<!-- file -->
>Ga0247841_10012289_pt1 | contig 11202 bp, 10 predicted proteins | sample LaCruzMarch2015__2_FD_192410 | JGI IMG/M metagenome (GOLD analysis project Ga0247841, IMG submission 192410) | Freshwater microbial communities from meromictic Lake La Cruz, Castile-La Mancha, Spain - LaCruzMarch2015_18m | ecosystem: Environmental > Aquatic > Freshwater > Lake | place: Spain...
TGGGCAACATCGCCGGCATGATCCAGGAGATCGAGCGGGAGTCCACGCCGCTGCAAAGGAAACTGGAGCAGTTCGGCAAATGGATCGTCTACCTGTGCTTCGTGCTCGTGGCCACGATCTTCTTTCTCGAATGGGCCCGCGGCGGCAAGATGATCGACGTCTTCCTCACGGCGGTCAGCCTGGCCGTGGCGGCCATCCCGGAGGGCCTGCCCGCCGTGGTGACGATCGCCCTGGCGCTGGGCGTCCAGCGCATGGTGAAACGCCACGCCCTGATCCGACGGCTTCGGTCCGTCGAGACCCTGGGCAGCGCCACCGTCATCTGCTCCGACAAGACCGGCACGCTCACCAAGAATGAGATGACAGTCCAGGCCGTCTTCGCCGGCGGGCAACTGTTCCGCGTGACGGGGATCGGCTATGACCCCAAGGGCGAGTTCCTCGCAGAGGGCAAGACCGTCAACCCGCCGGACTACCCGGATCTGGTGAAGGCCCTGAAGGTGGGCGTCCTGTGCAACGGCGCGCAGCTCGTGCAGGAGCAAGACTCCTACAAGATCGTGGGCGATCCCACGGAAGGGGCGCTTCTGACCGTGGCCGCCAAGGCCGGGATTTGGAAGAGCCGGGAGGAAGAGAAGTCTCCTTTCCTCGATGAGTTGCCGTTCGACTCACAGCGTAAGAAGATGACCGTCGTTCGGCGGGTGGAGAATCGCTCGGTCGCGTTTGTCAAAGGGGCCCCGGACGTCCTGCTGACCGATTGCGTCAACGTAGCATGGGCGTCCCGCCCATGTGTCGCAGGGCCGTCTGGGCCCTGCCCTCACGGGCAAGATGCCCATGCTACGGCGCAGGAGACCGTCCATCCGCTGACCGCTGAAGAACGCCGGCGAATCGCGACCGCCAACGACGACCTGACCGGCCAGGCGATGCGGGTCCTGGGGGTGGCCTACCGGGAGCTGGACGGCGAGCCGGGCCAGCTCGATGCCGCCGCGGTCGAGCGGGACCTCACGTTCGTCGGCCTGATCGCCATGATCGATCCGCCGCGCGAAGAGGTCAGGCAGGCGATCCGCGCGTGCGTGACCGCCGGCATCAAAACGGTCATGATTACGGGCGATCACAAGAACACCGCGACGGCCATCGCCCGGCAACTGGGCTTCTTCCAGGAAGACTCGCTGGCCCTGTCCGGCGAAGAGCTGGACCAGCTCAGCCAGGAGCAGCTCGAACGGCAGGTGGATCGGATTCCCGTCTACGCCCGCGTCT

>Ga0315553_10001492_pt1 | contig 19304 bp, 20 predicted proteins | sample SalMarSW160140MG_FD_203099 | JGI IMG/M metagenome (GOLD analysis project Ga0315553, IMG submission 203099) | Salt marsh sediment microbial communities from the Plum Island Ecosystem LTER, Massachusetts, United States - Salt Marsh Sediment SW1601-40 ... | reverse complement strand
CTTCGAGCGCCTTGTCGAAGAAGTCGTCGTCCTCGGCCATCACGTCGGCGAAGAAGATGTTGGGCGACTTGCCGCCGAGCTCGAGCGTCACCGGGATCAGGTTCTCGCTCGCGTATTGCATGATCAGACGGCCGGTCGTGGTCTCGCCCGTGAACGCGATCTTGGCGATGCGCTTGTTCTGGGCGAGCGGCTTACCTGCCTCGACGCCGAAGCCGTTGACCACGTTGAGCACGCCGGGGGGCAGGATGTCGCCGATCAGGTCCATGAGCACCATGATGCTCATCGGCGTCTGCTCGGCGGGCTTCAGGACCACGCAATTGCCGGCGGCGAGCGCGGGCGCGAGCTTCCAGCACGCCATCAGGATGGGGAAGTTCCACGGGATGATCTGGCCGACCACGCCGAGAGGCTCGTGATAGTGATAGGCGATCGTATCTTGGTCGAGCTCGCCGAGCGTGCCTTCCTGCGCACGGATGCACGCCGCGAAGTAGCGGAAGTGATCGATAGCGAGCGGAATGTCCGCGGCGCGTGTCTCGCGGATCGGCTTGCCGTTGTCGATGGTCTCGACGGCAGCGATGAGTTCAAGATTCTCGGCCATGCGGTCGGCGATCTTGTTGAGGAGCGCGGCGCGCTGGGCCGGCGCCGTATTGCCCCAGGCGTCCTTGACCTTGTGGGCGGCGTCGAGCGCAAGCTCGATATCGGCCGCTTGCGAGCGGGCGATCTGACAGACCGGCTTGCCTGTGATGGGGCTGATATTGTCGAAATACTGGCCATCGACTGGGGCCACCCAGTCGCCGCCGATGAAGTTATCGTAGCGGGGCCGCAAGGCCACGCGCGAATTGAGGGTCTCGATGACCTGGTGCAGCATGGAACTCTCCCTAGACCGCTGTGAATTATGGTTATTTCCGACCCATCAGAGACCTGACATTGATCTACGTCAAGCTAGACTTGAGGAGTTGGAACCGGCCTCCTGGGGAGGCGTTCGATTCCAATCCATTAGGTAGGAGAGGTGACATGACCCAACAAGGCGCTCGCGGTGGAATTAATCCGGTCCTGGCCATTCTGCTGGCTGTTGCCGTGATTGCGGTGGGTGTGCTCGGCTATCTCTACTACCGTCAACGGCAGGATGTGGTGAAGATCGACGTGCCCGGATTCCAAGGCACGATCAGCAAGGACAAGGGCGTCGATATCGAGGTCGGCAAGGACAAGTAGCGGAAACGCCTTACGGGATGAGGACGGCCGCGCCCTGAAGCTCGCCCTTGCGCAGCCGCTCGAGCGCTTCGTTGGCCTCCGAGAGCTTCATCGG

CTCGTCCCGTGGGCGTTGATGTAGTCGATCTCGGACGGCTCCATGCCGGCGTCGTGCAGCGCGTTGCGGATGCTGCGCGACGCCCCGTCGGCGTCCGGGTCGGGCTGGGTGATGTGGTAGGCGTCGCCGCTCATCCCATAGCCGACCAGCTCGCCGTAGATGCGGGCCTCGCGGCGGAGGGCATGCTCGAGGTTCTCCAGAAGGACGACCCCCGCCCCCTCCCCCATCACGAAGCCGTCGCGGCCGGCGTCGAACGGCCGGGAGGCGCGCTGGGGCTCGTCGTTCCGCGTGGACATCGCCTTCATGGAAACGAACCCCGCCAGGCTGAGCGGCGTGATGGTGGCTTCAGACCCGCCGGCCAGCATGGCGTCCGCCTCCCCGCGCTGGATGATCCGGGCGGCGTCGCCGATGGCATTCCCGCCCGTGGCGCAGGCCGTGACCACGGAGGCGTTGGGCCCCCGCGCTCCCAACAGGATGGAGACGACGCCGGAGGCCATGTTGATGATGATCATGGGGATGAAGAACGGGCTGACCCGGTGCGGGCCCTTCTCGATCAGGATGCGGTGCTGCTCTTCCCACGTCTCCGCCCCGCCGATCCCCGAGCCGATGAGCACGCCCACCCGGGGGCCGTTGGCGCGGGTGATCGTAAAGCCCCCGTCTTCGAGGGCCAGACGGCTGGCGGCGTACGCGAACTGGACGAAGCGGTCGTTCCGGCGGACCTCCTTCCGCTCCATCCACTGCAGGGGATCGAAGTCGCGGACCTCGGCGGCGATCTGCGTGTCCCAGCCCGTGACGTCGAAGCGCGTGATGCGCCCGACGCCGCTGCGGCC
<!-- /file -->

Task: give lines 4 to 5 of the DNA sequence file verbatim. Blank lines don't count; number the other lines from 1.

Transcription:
CTTCGAGCGCCTTGTCGAAGAAGTCGTCGTCCTCGGCCATCACGTCGGCGAAGAAGATGTTGGGCGACTTGCCGCCGAGCTCGAGCGTCACCGGGATCAGGTTCTCGCTCGCGTATTGCATGATCAGACGGCCGGTCGTGGTCTCGCCCGTGAACGCGATCTTGGCGATGCGCTTGTTCTGGGCGAGCGGCTTACCTGCCTCGACGCCGAAGCCGTTGACCACGTTGAGCACGCCGGGGGGCAGGATGTCGCCGATCAGGTCCATGAGCACCATGATGCTCATCGGCGTCTGCTCGGCGGGCTTCAGGACCACGCAATTGCCGGCGGCGAGCGCGGGCGCGAGCTTCCAGCACGCCATCAGGATGGGGAAGTTCCACGGGATGATCTGGCCGACCACGCCGAGAGGCTCGTGATAGTGATAGGCGATCGTATCTTGGTCGAGCTCGCCGAGCGTGCCTTCCTGCGCACGGATGCACGCCGCGAAGTAGCGGAAGTGATCGATAGCGAGCGGAATGTCCGCGGCGCGTGTCTCGCGGATCGGCTTGCCGTTGTCGATGGTCTCGACGGCAGCGATGAGTTCAAGATTCTCGGCCATGCGGTCGGCGATCTTGTTGAGGAGCGCGGCGCGCTGGGCCGGCGCCGTATTGCCCCAGGCGTCCTTGACCTTGTGGGCGGCGTCGAGCGCAAGCTCGATATCGGCCGCTTGCGAGCGGGCGATCTGACAGACCGGCTTGCCTGTGATGGGGCTGATATTGTCGAAATACTGGCCATCGACTGGGGCCACCCAGTCGCCGCCGATGAAGTTATCGTAGCGGGGCCGCAAGGCCACGCGCGAATTGAGGGTCTCGATGACCTGGTGCAGCATGGAACTCTCCCTAGACCGCTGTGAATTATGGTTATTTCCGACCCATCAGAGACCTGACATTGATCTACGTCAAGCTAGACTTGAGGAGTTGGAACCGGCCTCCTGGGGAGGCGTTCGATTCCAATCCATTAGGTAGGAGAGGTGACATGACCCAACAAGGCGCTCGCGGTGGAATTAATCCGGTCCTGGCCATTCTGCTGGCTGTTGCCGTGATTGCGGTGGGTGTGCTCGGCTATCTCTACTACCGTCAACGGCAGGATGTGGTGAAGATCGACGTGCCCGGATTCCAAGGCACGATCAGCAAGGACAAGGGCGTCGATATCGAGGTCGGCAAGGACAAGTAGCGGAAACGCCTTACGGGATGAGGACGGCCGCGCCCTGAAGCTCGCCCTTGCGCAGCCGCTCGAGCGCTTCGTTGGCCTCCGAGAGCTTCATCGG

CTCGTCCCGTGGGCGTTGATGTAGTCGATCTCGGACGGCTCCATGCCGGCGTCGTGCAGCGCGTTGCGGATGCTGCGCGACGCCCCGTCGGCGTCCGGGTCGGGCTGGGTGATGTGGTAGGCGTCGCCGCTCATCCCATAGCCGACCAGCTCGCCGTAGATGCGGGCCTCGCGGCGGAGGGCATGCTCGAGGTTCTCCAGAAGGACGACCCCCGCCCCCTCCCCCATCACGAAGCCGTCGCGGCCGGCGTCGAACGGCCGGGAGGCGCGCTGGGGCTCGTCGTTCCGCGTGGACATCGCCTTCATGGAAACGAACCCCGCCAGGCTGAGCGGCGTGATGGTGGCTTCAGACCCGCCGGCCAGCATGGCGTCCGCCTCCCCGCGCTGGATGATCCGGGCGGCGTCGCCGATGGCATTCCCGCCCGTGGCGCAGGCCGTGACCACGGAGGCGTTGGGCCCCCGCGCTCCCAACAGGATGGAGACGACGCCGGAGGCCATGTTGATGATGATCATGGGGATGAAGAACGGGCTGACCCGGTGCGGGCCCTTCTCGATCAGGATGCGGTGCTGCTCTTCCCACGTCTCCGCCCCGCCGATCCCCGAGCCGATGAGCACGCCCACCCGGGGGCCGTTGGCGCGGGTGATCGTAAAGCCCCCGTCTTCGAGGGCCAGACGGCTGGCGGCGTACGCGAACTGGACGAAGCGGTCGTTCCGGCGGACCTCCTTCCGCTCCATCCACTGCAGGGGATCGAAGTCGCGGACCTCGGCGGCGATCTGCGTGTCCCAGCCCGTGACGTCGAAGCGCGTGATGCGCCCGACGCCGCTGCGGCC